Rates might be low, but take advantage of your Isa allowance if you possibly can, says personal finance editor ADAM AIKEN.

Nearly two thirds of all taxpayers are failing to take advantage of their tax-free savings allowances, either because they haven’t got enough cash or because they haven’t taken steps to shelter their savings from the taxman.

Stats published during the economic downturn have shown increasing numbers of savers dipping into their reserves to fund their daily living expenses, but analysts believe that a large proportion of the UK’s 30.2 million taxpayers are simply not putting their money in the most sensible place.

According to figures from HM Revenue & Customs, 11.9 million people opened a cash individual savings account (Isa) last year. The average balance in each of those accounts was �2,371 - significantly less than the personal limits in force last year of �3,600 or �5,100, depending on your age.

As with pretty much all savings accounts, the typical interest rate in an Isa is unimpressive at the moment, but it’s still a good idea for savers to put their money into these tax-free products if possible. You can’t carry forward your annual limit to future years, so you won’t be able to make up any shortfall once the new tax year starts. On the other hand, if you have put money aside in an Isa, you’ll be well placed to benefit when the Bank of England finally starts putting up interest rates.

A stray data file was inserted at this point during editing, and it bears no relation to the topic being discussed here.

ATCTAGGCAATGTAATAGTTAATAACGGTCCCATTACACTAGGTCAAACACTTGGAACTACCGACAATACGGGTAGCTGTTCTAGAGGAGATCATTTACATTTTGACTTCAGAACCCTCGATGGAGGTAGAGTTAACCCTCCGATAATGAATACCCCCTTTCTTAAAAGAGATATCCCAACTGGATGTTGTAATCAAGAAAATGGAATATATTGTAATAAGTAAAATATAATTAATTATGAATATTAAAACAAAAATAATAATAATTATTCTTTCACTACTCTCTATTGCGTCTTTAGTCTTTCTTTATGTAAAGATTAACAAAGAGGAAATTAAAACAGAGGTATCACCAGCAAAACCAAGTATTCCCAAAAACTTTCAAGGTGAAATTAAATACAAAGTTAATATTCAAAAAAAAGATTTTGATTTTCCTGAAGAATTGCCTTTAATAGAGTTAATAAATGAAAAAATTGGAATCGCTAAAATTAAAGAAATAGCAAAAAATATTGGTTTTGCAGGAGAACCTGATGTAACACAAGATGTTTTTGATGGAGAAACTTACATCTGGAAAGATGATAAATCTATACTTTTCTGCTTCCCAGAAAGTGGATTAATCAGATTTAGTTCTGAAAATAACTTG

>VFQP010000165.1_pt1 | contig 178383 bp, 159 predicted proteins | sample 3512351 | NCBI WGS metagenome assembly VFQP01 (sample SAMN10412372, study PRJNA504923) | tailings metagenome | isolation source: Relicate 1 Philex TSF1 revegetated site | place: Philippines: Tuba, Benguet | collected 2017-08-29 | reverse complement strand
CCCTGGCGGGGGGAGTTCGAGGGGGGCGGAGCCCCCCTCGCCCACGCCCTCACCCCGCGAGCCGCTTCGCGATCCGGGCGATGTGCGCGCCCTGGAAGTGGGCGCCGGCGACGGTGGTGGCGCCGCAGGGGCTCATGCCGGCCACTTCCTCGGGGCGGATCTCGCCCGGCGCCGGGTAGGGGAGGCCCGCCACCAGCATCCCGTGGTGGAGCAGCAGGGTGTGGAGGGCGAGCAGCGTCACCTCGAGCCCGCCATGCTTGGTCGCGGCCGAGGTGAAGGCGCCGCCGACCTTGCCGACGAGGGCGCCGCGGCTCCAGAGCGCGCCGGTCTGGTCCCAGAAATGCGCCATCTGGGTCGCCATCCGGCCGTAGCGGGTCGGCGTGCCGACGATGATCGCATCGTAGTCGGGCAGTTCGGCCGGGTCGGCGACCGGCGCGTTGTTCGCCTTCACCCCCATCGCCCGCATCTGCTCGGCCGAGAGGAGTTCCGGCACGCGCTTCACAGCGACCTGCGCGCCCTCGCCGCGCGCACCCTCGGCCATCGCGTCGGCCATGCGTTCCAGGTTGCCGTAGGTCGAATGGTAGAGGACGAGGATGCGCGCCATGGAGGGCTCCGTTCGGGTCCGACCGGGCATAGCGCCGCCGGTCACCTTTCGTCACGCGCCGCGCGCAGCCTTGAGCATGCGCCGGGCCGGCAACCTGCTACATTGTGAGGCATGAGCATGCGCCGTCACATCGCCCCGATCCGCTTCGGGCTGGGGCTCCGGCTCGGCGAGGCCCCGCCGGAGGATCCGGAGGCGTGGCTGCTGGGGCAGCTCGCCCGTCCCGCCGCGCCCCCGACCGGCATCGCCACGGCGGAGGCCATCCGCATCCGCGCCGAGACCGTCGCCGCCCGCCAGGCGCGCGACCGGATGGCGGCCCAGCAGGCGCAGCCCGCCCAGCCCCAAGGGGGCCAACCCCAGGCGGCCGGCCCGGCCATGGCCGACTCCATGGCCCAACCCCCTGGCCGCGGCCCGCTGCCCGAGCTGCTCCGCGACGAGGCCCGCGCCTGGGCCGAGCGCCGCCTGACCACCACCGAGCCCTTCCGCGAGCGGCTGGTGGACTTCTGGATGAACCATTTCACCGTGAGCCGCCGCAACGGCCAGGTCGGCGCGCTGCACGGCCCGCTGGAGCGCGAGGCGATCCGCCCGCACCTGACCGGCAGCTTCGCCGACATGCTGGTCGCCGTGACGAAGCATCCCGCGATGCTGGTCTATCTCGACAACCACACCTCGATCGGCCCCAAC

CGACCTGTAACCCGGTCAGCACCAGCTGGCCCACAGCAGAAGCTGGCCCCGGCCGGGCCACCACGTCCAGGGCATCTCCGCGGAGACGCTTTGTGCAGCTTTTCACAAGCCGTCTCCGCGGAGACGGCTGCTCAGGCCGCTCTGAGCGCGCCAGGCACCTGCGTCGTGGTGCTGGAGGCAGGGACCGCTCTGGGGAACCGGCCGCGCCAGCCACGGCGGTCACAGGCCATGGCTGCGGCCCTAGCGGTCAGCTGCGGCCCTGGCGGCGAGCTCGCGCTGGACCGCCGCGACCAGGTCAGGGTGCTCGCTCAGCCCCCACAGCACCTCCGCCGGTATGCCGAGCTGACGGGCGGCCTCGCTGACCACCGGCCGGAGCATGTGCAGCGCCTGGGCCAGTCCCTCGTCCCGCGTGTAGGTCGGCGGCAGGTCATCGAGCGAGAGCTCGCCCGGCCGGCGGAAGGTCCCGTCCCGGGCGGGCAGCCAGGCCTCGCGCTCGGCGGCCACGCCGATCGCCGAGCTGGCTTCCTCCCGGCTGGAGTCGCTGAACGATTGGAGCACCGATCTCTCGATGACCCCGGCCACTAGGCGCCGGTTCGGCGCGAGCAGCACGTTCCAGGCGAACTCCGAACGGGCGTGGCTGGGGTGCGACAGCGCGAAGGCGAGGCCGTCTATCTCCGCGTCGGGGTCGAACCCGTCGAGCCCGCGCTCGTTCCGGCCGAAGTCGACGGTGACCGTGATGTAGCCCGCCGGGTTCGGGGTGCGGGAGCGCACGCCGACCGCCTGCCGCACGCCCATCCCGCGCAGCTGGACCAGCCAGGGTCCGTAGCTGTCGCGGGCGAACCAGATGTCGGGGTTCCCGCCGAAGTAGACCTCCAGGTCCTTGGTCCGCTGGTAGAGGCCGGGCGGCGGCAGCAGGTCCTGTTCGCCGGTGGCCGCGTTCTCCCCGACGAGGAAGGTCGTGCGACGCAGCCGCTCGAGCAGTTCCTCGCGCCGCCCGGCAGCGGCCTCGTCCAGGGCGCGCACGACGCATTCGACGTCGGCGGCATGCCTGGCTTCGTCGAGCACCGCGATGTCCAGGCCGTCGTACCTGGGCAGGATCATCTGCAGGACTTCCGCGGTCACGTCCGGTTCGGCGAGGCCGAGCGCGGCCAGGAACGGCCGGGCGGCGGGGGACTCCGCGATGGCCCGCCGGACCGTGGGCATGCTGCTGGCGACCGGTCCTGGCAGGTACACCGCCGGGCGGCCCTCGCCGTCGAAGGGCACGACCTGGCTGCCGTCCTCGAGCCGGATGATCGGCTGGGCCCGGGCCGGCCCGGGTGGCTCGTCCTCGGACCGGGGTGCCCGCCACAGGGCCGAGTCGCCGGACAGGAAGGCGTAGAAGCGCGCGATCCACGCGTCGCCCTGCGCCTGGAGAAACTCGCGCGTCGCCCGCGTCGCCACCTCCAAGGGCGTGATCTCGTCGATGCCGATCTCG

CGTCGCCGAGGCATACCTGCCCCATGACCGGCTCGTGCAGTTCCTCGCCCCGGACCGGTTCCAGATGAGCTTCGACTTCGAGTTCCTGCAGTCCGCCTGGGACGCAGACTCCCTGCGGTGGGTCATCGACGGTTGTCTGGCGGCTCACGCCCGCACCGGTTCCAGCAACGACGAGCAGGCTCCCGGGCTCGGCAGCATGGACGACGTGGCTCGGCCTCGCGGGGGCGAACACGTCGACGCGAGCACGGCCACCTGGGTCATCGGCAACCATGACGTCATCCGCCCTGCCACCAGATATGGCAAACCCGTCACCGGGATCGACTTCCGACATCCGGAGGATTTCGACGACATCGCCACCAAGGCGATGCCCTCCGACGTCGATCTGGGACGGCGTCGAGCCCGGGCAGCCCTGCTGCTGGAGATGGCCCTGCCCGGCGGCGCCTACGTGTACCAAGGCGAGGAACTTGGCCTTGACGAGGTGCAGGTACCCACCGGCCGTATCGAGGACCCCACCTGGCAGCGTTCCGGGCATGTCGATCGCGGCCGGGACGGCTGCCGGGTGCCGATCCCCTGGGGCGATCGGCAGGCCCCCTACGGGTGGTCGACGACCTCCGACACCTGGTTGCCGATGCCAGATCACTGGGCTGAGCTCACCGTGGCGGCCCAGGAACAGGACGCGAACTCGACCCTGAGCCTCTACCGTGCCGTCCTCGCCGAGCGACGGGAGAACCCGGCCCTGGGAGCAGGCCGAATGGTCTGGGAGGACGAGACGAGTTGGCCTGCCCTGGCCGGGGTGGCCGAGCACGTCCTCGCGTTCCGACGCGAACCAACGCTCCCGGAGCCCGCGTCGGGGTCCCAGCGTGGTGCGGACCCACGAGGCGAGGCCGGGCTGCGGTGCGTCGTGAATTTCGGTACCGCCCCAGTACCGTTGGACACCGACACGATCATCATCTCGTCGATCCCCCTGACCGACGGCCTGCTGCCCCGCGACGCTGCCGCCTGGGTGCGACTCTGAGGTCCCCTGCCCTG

The other thing to bear in mind is that it’s fairly easy to move your Isa funds between accounts, as long as you haven’t committed to staying with your provider in return for a fixed rate of interest.

“There is evidence that people have been sacrificing their savings in order to pay down debts and supplement dwindling incomes,” said Simon Healey, head of savings at Aldermore, a new British bank.

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“Prudence is to be applauded, but savers should be aware that once they have cashed in their Isas, their annual tax-free allowances can never be reclaimed.”

In other words, once you have paid in �5,100 (which is now the annual limit for all cash Isa savers), you can’t pay in any more during the same tax year, even if you have subsequently made a withdrawal. That’s because the limit applies to total contributions during any given year, not the overall balance in the account.

Mr Healy said he thought savers had been put off because of low interest rates, but he warned it was a false economy to avoid using your Isa allowance if you do have some spare cash.

“Isa allowances claimed in this and previous years will continue to generate tax-free returns in the future,” he said.

“Although interest rates are low today, they are set to rise. The larger a savers’ cash Isa fund, the more tax-free benefit they will generate.”

With nearly �180bn currently sitting in cash Isas, he added: “Many investors could significantly improve their returns simply by moving their cash Isas to another provider, and savers should look at what’s on offer in order to maximise their short-term returns.”

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